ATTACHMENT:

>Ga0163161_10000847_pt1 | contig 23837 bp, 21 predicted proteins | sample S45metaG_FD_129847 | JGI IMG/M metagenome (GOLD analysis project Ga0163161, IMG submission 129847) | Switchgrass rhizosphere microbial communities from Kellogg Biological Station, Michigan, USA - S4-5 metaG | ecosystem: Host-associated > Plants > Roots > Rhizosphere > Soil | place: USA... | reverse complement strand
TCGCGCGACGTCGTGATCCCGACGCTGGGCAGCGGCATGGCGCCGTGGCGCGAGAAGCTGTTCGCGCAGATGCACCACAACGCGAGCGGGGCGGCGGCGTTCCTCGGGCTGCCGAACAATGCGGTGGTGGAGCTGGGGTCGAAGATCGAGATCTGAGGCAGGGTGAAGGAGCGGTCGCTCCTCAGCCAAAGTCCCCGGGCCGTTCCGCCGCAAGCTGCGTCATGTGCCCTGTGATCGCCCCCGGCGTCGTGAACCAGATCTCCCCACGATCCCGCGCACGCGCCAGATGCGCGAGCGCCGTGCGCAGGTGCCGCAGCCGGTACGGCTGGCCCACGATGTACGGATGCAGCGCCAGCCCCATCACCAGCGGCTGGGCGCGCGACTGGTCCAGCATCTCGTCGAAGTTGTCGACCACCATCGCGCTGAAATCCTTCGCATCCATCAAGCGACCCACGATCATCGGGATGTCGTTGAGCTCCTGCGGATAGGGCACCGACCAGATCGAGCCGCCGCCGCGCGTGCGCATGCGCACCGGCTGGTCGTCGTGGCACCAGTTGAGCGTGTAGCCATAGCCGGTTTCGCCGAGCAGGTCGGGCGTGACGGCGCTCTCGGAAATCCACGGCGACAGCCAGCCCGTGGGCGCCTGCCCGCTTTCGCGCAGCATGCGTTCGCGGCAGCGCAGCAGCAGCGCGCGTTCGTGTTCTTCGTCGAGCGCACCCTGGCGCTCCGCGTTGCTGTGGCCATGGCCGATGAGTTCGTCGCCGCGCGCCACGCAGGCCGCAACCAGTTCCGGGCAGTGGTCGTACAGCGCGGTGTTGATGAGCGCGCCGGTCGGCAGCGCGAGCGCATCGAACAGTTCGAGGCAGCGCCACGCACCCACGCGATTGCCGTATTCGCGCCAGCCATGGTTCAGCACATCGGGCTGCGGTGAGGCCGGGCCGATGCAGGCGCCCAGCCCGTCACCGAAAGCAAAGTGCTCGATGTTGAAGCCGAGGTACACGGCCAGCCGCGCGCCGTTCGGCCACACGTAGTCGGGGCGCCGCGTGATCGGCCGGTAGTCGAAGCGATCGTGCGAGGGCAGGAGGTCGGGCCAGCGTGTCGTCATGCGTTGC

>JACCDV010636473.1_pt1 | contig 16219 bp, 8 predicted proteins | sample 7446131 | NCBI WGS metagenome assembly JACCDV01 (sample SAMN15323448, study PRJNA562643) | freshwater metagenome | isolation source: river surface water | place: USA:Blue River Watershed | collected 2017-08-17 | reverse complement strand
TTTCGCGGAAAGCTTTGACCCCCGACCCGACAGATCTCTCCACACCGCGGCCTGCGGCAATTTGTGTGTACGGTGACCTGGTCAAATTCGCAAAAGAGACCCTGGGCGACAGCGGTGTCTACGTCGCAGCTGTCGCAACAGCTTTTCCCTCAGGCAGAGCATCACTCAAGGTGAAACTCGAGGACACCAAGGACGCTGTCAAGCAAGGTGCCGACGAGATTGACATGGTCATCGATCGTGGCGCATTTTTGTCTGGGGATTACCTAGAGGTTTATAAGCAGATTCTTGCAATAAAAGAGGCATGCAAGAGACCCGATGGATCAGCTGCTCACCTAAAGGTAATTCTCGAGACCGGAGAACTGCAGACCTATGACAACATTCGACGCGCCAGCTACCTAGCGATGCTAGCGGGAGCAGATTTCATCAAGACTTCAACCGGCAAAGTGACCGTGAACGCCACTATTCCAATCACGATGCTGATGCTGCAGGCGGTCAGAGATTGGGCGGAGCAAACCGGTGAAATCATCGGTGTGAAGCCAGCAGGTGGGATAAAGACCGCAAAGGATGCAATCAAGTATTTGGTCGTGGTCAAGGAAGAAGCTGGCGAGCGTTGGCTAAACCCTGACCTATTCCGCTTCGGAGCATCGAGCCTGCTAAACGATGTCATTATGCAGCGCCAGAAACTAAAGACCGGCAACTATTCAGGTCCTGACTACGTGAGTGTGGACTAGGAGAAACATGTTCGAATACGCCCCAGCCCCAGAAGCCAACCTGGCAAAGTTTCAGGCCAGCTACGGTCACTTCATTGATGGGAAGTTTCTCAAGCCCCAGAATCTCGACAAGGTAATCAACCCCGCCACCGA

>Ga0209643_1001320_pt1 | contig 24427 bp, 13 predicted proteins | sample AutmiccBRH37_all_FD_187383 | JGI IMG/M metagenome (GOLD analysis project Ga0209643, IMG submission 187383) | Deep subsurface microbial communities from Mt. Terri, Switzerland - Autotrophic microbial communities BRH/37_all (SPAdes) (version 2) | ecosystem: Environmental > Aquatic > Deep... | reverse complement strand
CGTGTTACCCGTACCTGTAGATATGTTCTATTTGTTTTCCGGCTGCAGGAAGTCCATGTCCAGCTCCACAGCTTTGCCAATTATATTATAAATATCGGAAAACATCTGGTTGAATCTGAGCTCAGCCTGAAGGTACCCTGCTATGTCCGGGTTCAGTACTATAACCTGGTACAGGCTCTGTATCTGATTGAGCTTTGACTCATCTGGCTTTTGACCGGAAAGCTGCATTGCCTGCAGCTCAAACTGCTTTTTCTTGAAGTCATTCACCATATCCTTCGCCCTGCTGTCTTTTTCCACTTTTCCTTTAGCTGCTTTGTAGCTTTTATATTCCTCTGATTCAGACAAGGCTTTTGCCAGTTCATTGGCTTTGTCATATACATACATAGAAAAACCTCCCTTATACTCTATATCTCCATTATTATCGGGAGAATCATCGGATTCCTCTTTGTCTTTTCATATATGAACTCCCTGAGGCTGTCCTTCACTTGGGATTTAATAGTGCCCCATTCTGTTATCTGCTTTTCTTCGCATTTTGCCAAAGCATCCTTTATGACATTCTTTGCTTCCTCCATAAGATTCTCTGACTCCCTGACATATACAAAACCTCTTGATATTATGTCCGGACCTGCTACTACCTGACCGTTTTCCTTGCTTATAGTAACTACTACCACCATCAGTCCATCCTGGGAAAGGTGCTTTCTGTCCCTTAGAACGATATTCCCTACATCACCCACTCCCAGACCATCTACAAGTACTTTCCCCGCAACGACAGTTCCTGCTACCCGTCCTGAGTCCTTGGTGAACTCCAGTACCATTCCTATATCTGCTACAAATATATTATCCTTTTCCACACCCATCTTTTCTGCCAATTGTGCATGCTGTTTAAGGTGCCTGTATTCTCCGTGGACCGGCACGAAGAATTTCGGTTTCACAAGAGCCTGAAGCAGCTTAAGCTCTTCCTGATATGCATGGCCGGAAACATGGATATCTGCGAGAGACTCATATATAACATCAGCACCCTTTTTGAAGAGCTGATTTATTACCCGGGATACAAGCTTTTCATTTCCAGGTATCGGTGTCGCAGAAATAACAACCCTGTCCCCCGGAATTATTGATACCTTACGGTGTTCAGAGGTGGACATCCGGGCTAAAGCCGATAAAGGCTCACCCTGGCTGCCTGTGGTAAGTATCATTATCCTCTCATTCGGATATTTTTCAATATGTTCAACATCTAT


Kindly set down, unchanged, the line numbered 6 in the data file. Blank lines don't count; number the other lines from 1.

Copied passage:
CGTGTTACCCGTACCTGTAGATATGTTCTATTTGTTTTCCGGCTGCAGGAAGTCCATGTCCAGCTCCACAGCTTTGCCAATTATATTATAAATATCGGAAAACATCTGGTTGAATCTGAGCTCAGCCTGAAGGTACCCTGCTATGTCCGGGTTCAGTACTATAACCTGGTACAGGCTCTGTATCTGATTGAGCTTTGACTCATCTGGCTTTTGACCGGAAAGCTGCATTGCCTGCAGCTCAAACTGCTTTTTCTTGAAGTCATTCACCATATCCTTCGCCCTGCTGTCTTTTTCCACTTTTCCTTTAGCTGCTTTGTAGCTTTTATATTCCTCTGATTCAGACAAGGCTTTTGCCAGTTCATTGGCTTTGTCATATACATACATAGAAAAACCTCCCTTATACTCTATATCTCCATTATTATCGGGAGAATCATCGGATTCCTCTTTGTCTTTTCATATATGAACTCCCTGAGGCTGTCCTTCACTTGGGATTTAATAGTGCCCCATTCTGTTATCTGCTTTTCTTCGCATTTTGCCAAAGCATCCTTTATGACATTCTTTGCTTCCTCCATAAGATTCTCTGACTCCCTGACATATACAAAACCTCTTGATATTATGTCCGGACCTGCTACTACCTGACCGTTTTCCTTGCTTATAGTAACTACTACCACCATCAGTCCATCCTGGGAAAGGTGCTTTCTGTCCCTTAGAACGATATTCCCTACATCACCCACTCCCAGACCATCTACAAGTACTTTCCCCGCAACGACAGTTCCTGCTACCCGTCCTGAGTCCTTGGTGAACTCCAGTACCATTCCTATATCTGCTACAAATATATTATCCTTTTCCACACCCATCTTTTCTGCCAATTGTGCATGCTGTTTAAGGTGCCTGTATTCTCCGTGGACCGGCACGAAGAATTTCGGTTTCACAAGAGCCTGAAGCAGCTTAAGCTCTTCCTGATATGCATGGCCGGAAACATGGATATCTGCGAGAGACTCATATATAACATCAGCACCCTTTTTGAAGAGCTGATTTATTACCCGGGATACAAGCTTTTCATTTCCAGGTATCGGTGTCGCAGAAATAACAACCCTGTCCCCCGGAATTATTGATACCTTACGGTGTTCAGAGGTGGACATCCGGGCTAAAGCCGATAAAGGCTCACCCTGGCTGCCTGTGGTAAGTATCATTATCCTCTCATTCGGATATTTTTCAATATGTTCAACATCTAT